Though I didn't follow the Hansons plan exactly, I would definitely say that (mostly) six days a week running made a huge difference in my race. I didn't feel overly fatigued at anytime, and recovery was surprisingly easy.  Does that mean that I didn't push enough or 'leave it all on the course'?  Probably, yes. That is something that I've been working on, and I can see some progress there. After this, I think a 4:15 is totally doable.

Thoughts on the event itself
I loved this race. Big enough to have a lot of energy, but not too big that you are stuck weaving in and out of people.  There were plenty of aid stations, and the volunteers and spectators were great. So many reviews that I read before the race said that there wasn't much of a crowd at this race, and the later sections felt 'lonely'. I didn't find that true at all. Maybe because is was like 50 degrees and dry?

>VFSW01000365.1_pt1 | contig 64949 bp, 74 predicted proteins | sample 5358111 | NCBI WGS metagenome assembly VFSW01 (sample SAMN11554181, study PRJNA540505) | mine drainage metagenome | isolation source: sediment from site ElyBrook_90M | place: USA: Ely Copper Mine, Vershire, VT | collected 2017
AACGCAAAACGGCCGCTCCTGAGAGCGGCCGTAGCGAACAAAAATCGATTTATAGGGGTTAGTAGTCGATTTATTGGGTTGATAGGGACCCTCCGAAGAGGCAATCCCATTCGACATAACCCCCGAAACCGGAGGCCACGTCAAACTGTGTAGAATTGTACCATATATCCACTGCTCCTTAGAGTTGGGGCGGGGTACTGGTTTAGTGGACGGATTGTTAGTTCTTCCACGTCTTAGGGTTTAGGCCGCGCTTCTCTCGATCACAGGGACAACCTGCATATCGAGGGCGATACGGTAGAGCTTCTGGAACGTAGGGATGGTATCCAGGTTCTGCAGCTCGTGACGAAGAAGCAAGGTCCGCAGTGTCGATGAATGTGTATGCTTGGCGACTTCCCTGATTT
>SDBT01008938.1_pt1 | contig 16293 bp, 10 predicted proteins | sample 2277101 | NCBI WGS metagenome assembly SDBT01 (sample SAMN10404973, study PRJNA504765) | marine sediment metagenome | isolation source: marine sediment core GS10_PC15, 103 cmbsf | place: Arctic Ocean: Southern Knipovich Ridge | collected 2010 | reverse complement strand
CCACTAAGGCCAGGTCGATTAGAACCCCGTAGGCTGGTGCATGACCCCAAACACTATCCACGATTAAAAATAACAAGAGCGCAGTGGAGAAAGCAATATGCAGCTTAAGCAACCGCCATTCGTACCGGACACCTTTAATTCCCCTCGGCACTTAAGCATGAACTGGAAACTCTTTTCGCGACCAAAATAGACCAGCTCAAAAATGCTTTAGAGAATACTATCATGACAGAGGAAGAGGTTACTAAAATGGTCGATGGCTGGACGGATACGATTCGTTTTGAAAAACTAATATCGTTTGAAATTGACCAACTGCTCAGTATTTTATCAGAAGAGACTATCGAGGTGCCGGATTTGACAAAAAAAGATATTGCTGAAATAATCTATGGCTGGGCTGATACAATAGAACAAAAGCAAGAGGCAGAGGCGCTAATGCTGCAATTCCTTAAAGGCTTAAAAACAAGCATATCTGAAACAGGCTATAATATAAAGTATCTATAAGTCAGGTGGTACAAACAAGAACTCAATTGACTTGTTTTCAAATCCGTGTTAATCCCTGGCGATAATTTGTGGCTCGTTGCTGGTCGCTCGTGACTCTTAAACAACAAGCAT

The course itself was was more scenic than Rock 'n' Roll (though I've only run that half, maybe the full is better?) Some people complain about the 1-90 bridge, but I liked it. Miles 8-23 are seriously beautiful. I may have to make this an annual thing.

3 comments:

  1. That data is awesome! What a fun collection of stats. Sounds like you had a great race! Have you thought about doing the RnR full?

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  2. what an AWESOME race for you! congrats on a job well done on a truly difficult course - hillz at the end of a marathon? gah! Yes, I agree, that short steep hill isn't as bad as it's followed by more hills in the arboretum. I will tackle the half again, though - hopefully next year :)

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  3. Great recap! I just ran the Rock and Roll full marathon this year and the course is slightly different. FOr this one you do 90 first then seward park, but for the rock and roll its the other way around, and the rock and roll goes through the not so super rich area where as this one goes through the super rich amazing homes area. this course has more hills on account of the arboritum.